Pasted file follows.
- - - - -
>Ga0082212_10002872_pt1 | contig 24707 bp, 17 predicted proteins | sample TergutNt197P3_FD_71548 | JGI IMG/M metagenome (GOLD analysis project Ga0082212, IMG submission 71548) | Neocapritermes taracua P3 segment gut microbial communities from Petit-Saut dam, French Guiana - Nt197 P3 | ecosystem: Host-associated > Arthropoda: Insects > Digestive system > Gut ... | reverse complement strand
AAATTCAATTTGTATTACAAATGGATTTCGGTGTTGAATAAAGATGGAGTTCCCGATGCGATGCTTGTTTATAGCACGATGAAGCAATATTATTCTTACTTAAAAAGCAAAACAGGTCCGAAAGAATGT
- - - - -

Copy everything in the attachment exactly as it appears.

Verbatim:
>Ga0082212_10002872_pt1 | contig 24707 bp, 17 predicted proteins | sample TergutNt197P3_FD_71548 | JGI IMG/M metagenome (GOLD analysis project Ga0082212, IMG submission 71548) | Neocapritermes taracua P3 segment gut microbial communities from Petit-Saut dam, French Guiana - Nt197 P3 | ecosystem: Host-associated > Arthropoda: Insects > Digestive system > Gut ... | reverse complement strand
AAATTCAATTTGTATTACAAATGGATTTCGGTGTTGAATAAAGATGGAGTTCCCGATGCGATGCTTGTTTATAGCACGATGAAGCAATATTATTCTTACTTAAAAAGCAAAACAGGTCCGAAAGAATGT